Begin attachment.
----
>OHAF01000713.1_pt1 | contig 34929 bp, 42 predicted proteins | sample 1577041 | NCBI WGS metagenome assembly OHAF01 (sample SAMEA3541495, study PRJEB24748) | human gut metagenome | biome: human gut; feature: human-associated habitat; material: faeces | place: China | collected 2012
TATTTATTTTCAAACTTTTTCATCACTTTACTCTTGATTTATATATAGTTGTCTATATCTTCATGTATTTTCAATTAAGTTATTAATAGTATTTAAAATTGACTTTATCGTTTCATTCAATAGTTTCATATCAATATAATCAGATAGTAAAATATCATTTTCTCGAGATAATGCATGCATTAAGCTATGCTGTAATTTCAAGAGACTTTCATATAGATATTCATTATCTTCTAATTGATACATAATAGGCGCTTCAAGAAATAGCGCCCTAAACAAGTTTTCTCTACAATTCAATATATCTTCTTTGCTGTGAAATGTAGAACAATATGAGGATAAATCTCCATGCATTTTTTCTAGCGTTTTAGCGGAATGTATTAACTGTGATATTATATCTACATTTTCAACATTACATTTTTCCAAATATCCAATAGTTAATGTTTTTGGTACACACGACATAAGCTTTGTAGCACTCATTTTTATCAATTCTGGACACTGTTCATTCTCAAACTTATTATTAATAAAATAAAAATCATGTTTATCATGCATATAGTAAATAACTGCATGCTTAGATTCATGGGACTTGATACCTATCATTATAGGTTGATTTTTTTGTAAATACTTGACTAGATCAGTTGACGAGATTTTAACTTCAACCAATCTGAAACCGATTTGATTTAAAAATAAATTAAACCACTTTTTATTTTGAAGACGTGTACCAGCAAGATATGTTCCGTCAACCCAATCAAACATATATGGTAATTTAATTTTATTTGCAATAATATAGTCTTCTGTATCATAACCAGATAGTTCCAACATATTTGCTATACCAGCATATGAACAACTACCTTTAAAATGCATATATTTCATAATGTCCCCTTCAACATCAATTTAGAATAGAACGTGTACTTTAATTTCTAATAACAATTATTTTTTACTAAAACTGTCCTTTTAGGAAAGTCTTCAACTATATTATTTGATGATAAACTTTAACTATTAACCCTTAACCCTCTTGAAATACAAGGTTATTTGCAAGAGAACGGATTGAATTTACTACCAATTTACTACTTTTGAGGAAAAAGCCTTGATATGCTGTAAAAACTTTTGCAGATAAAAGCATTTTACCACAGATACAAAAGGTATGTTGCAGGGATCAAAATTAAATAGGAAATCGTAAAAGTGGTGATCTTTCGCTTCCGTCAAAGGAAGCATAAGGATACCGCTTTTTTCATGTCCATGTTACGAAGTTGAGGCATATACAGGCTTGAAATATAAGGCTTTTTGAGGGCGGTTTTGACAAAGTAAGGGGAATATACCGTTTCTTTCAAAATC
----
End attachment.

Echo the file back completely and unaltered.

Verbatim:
>OHAF01000713.1_pt1 | contig 34929 bp, 42 predicted proteins | sample 1577041 | NCBI WGS metagenome assembly OHAF01 (sample SAMEA3541495, study PRJEB24748) | human gut metagenome | biome: human gut; feature: human-associated habitat; material: faeces | place: China | collected 2012
TATTTATTTTCAAACTTTTTCATCACTTTACTCTTGATTTATATATAGTTGTCTATATCTTCATGTATTTTCAATTAAGTTATTAATAGTATTTAAAATTGACTTTATCGTTTCATTCAATAGTTTCATATCAATATAATCAGATAGTAAAATATCATTTTCTCGAGATAATGCATGCATTAAGCTATGCTGTAATTTCAAGAGACTTTCATATAGATATTCATTATCTTCTAATTGATACATAATAGGCGCTTCAAGAAATAGCGCCCTAAACAAGTTTTCTCTACAATTCAATATATCTTCTTTGCTGTGAAATGTAGAACAATATGAGGATAAATCTCCATGCATTTTTTCTAGCGTTTTAGCGGAATGTATTAACTGTGATATTATATCTACATTTTCAACATTACATTTTTCCAAATATCCAATAGTTAATGTTTTTGGTACACACGACATAAGCTTTGTAGCACTCATTTTTATCAATTCTGGACACTGTTCATTCTCAAACTTATTATTAATAAAATAAAAATCATGTTTATCATGCATATAGTAAATAACTGCATGCTTAGATTCATGGGACTTGATACCTATCATTATAGGTTGATTTTTTTGTAAATACTTGACTAGATCAGTTGACGAGATTTTAACTTCAACCAATCTGAAACCGATTTGATTTAAAAATAAATTAAACCACTTTTTATTTTGAAGACGTGTACCAGCAAGATATGTTCCGTCAACCCAATCAAACATATATGGTAATTTAATTTTATTTGCAATAATATAGTCTTCTGTATCATAACCAGATAGTTCCAACATATTTGCTATACCAGCATATGAACAACTACCTTTAAAATGCATATATTTCATAATGTCCCCTTCAACATCAATTTAGAATAGAACGTGTACTTTAATTTCTAATAACAATTATTTTTTACTAAAACTGTCCTTTTAGGAAAGTCTTCAACTATATTATTTGATGATAAACTTTAACTATTAACCCTTAACCCTCTTGAAATACAAGGTTATTTGCAAGAGAACGGATTGAATTTACTACCAATTTACTACTTTTGAGGAAAAAGCCTTGATATGCTGTAAAAACTTTTGCAGATAAAAGCATTTTACCACAGATACAAAAGGTATGTTGCAGGGATCAAAATTAAATAGGAAATCGTAAAAGTGGTGATCTTTCGCTTCCGTCAAAGGAAGCATAAGGATACCGCTTTTTTCATGTCCATGTTACGAAGTTGAGGCATATACAGGCTTGAAATATAAGGCTTTTTGAGGGCGGTTTTGACAAAGTAAGGGGAATATACCGTTTCTTTCAAAATC